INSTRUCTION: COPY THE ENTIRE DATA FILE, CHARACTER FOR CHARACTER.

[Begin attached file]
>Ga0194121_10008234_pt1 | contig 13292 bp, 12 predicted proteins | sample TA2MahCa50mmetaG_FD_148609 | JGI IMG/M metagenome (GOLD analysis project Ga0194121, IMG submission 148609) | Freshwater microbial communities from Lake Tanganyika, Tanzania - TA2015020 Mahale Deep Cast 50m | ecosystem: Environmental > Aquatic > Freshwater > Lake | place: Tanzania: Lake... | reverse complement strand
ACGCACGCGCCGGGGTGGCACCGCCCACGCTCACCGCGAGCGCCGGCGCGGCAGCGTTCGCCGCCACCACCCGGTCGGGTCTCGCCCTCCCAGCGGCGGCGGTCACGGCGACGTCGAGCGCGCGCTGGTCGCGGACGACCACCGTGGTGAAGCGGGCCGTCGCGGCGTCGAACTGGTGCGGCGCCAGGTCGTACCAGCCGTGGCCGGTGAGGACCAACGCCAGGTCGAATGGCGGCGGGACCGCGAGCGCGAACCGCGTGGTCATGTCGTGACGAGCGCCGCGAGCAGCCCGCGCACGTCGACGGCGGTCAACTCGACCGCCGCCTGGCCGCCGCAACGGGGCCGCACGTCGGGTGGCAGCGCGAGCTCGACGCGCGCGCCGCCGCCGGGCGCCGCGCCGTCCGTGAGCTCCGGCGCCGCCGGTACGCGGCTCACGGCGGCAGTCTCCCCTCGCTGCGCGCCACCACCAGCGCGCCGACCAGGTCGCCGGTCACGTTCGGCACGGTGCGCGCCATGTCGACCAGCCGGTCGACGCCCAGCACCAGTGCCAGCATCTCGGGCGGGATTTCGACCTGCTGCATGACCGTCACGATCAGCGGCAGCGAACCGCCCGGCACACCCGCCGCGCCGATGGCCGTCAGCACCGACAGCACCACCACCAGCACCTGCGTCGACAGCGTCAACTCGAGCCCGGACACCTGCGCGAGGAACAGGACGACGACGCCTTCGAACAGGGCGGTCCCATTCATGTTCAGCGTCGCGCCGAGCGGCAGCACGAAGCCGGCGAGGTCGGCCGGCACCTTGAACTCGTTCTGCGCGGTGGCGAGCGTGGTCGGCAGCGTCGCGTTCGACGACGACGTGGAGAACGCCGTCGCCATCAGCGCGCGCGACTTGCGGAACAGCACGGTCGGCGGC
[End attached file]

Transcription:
>Ga0194121_10008234_pt1 | contig 13292 bp, 12 predicted proteins | sample TA2MahCa50mmetaG_FD_148609 | JGI IMG/M metagenome (GOLD analysis project Ga0194121, IMG submission 148609) | Freshwater microbial communities from Lake Tanganyika, Tanzania - TA2015020 Mahale Deep Cast 50m | ecosystem: Environmental > Aquatic > Freshwater > Lake | place: Tanzania: Lake... | reverse complement strand
ACGCACGCGCCGGGGTGGCACCGCCCACGCTCACCGCGAGCGCCGGCGCGGCAGCGTTCGCCGCCACCACCCGGTCGGGTCTCGCCCTCCCAGCGGCGGCGGTCACGGCGACGTCGAGCGCGCGCTGGTCGCGGACGACCACCGTGGTGAAGCGGGCCGTCGCGGCGTCGAACTGGTGCGGCGCCAGGTCGTACCAGCCGTGGCCGGTGAGGACCAACGCCAGGTCGAATGGCGGCGGGACCGCGAGCGCGAACCGCGTGGTCATGTCGTGACGAGCGCCGCGAGCAGCCCGCGCACGTCGACGGCGGTCAACTCGACCGCCGCCTGGCCGCCGCAACGGGGCCGCACGTCGGGTGGCAGCGCGAGCTCGACGCGCGCGCCGCCGCCGGGCGCCGCGCCGTCCGTGAGCTCCGGCGCCGCCGGTACGCGGCTCACGGCGGCAGTCTCCCCTCGCTGCGCGCCACCACCAGCGCGCCGACCAGGTCGCCGGTCACGTTCGGCACGGTGCGCGCCATGTCGACCAGCCGGTCGACGCCCAGCACCAGTGCCAGCATCTCGGGCGGGATTTCGACCTGCTGCATGACCGTCACGATCAGCGGCAGCGAACCGCCCGGCACACCCGCCGCGCCGATGGCCGTCAGCACCGACAGCACCACCACCAGCACCTGCGTCGACAGCGTCAACTCGAGCCCGGACACCTGCGCGAGGAACAGGACGACGACGCCTTCGAACAGGGCGGTCCCATTCATGTTCAGCGTCGCGCCGAGCGGCAGCACGAAGCCGGCGAGGTCGGCCGGCACCTTGAACTCGTTCTGCGCGGTGGCGAGCGTGGTCGGCAGCGTCGCGTTCGACGACGACGTGGAGAACGCCGTCGCCATCAGCGCGCGCGACTTGCGGAACAGCACGGTCGGCGGC